Creation and God William Blake

There are also delightful musical depictions and sound paintings of weather that can be confusing unless you know that the orchestra depicts the weather before the bass tells us about it. That way hail won’t sound like snow! The same holds true for the description of animals — we hear the leaping stags before our singer tells us.

There will be terrific moments in the work — orchestral playing, fabulous choral singing. And there will be wonderful solo work by our experienced alumni and faculty artists soprano Jamie-Rose Guarrine (below top), tenor James Doing (below second), bass-baritone Benjamin Schultz (below third) and baritone Benjamin Li (below bottom). It’s a pleasure to make music with them.

Jamie Rose Guarrine 2016

James Doing color

Benjamin Schultz 2016

Benjamin Li 2016

Composer John Harbison says that Haydn is the most neglected of all the great composers. Why do you think Haydn isn’t thought of more highly and performed more often?

Among musicians, Haydn is certainly thought of highly, and many people enjoy his work, especially the element of surprise in his work — sforzandos, sudden silences, changes of rhythm.

But many of his works are chamber works designed for smaller rooms and audiences. And in our modern life, the size of the orchestra and special instruments and added theatrical elements often attract more people. Haydn’s chamber works are fabulous, but sometimes subtle. However, they repay well those who pay attention to them.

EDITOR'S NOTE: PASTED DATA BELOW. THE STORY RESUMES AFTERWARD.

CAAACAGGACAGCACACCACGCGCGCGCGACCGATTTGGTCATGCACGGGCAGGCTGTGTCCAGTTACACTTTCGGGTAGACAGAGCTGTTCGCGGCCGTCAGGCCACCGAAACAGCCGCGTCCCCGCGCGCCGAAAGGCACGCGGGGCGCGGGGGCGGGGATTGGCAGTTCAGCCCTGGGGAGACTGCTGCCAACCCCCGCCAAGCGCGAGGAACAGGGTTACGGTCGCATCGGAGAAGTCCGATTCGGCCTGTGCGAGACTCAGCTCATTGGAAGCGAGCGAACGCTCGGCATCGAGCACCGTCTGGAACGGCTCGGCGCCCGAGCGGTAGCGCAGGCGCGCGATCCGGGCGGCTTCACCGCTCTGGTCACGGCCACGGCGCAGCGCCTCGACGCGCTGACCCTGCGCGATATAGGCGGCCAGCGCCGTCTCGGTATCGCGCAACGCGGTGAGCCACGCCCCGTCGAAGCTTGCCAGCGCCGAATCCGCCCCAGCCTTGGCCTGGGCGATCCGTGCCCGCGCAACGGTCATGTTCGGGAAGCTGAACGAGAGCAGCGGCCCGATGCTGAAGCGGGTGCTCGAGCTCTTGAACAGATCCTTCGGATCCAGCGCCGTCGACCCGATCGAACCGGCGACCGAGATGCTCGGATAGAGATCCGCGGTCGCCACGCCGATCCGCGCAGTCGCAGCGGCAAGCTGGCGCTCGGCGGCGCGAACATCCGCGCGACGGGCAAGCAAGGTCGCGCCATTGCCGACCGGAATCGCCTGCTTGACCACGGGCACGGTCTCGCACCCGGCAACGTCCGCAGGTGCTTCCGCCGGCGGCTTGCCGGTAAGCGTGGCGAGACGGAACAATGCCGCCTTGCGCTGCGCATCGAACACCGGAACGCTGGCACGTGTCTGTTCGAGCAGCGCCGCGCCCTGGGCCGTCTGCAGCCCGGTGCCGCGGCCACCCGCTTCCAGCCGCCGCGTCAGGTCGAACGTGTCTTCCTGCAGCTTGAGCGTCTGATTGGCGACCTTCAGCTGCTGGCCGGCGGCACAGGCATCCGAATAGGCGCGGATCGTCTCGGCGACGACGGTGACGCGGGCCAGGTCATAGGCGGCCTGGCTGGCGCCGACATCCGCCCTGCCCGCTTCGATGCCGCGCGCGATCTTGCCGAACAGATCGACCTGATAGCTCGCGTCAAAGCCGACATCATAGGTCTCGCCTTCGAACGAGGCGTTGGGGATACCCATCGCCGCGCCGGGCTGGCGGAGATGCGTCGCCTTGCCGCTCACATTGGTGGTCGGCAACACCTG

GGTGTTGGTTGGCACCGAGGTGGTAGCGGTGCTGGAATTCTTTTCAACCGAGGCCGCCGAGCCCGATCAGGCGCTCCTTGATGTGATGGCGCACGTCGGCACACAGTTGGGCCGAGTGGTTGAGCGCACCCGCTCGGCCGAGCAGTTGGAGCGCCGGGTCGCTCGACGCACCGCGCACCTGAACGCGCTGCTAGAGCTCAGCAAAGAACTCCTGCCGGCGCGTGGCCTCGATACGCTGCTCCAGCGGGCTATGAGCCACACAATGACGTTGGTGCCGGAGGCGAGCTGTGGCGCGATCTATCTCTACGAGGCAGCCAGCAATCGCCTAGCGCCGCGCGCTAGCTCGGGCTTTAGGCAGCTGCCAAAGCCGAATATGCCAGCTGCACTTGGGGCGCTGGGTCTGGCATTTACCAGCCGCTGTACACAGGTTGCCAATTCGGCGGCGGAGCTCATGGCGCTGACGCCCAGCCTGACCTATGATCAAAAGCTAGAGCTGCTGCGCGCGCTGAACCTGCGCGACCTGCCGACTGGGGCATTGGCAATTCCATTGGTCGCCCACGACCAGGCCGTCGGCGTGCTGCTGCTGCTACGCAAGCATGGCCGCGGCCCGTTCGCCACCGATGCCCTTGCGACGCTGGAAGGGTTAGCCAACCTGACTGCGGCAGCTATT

The Creation poster 2016

What else would you like to say about the composer, this particular work or this performance?

Haydn was influenced by and had influence on Wolfgang Amadeus Mozart and Ludwig van Beethoven, on all the European composers. But what inspires audiences — including, we hope, ours — is the immediacy of the beauty of the music. You don’t need special training to jump right in and listen.


Classical music: The chamber music group Con Vivo opens its new season this Saturday night with a program that spotlights the harp and the organ.

October 30, 2014
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By Jacob Stockinger

con vivo!…music with life (below) opens its 13th season of chamber music with a concert entitled “63 Strings and 2008 Pipes” on this coming Saturday night, November 1, 2014 at 7:30 p.m. at the First Congregational United Church of Christ, 1609 University Avenue, across from Camp Randall.

Con Vivo core musicians

Joining con vivo! for this concert is guest musician Karen Beth Atz on harp. Atz is principal harp with the Madison Symphony Orchestra.

Karen Beth Atz with harp

The program includes the Sonata in C Minor for violin and harp by Louis Spohr (below top); the Suite from The Victorian Kitchen Garden for clarinet and harp by Paul Reade; and Ganagobie for solo harp by Bernard Andres (below bottom), featuring Atz as soloist.

Louis Spohr

Bernard Andres

The performance will also feature the outstanding church organ in the Concerto in G Minor for organ and strings, opus 4, no. 1, HMV 298, by George Frideric Handel (below). (You can hear this popular work performed by Richard Egarr and The Academy of Ancient Music in a YouTube video at the bottom.)